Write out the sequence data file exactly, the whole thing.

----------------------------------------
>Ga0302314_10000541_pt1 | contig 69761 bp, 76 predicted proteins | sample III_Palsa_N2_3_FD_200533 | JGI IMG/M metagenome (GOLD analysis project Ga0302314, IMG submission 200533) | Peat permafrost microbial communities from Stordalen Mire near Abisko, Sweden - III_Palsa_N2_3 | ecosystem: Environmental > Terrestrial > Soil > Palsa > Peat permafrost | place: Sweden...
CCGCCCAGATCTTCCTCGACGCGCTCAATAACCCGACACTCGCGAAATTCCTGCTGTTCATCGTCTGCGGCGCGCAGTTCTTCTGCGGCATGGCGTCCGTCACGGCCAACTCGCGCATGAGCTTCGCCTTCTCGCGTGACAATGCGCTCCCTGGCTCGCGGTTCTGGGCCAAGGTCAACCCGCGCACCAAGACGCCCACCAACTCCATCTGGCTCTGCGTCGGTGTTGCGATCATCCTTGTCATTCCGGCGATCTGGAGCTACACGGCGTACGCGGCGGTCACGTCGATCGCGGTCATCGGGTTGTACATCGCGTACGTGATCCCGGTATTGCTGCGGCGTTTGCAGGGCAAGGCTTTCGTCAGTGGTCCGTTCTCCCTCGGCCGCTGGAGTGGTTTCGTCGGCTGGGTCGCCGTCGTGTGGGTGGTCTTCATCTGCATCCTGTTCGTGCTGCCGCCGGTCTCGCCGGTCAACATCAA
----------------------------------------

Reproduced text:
>Ga0302314_10000541_pt1 | contig 69761 bp, 76 predicted proteins | sample III_Palsa_N2_3_FD_200533 | JGI IMG/M metagenome (GOLD analysis project Ga0302314, IMG submission 200533) | Peat permafrost microbial communities from Stordalen Mire near Abisko, Sweden - III_Palsa_N2_3 | ecosystem: Environmental > Terrestrial > Soil > Palsa > Peat permafrost | place: Sweden...
CCGCCCAGATCTTCCTCGACGCGCTCAATAACCCGACACTCGCGAAATTCCTGCTGTTCATCGTCTGCGGCGCGCAGTTCTTCTGCGGCATGGCGTCCGTCACGGCCAACTCGCGCATGAGCTTCGCCTTCTCGCGTGACAATGCGCTCCCTGGCTCGCGGTTCTGGGCCAAGGTCAACCCGCGCACCAAGACGCCCACCAACTCCATCTGGCTCTGCGTCGGTGTTGCGATCATCCTTGTCATTCCGGCGATCTGGAGCTACACGGCGTACGCGGCGGTCACGTCGATCGCGGTCATCGGGTTGTACATCGCGTACGTGATCCCGGTATTGCTGCGGCGTTTGCAGGGCAAGGCTTTCGTCAGTGGTCCGTTCTCCCTCGGCCGCTGGAGTGGTTTCGTCGGCTGGGTCGCCGTCGTGTGGGTGGTCTTCATCTGCATCCTGTTCGTGCTGCCGCCGGTCTCGCCGGTCAACATCAA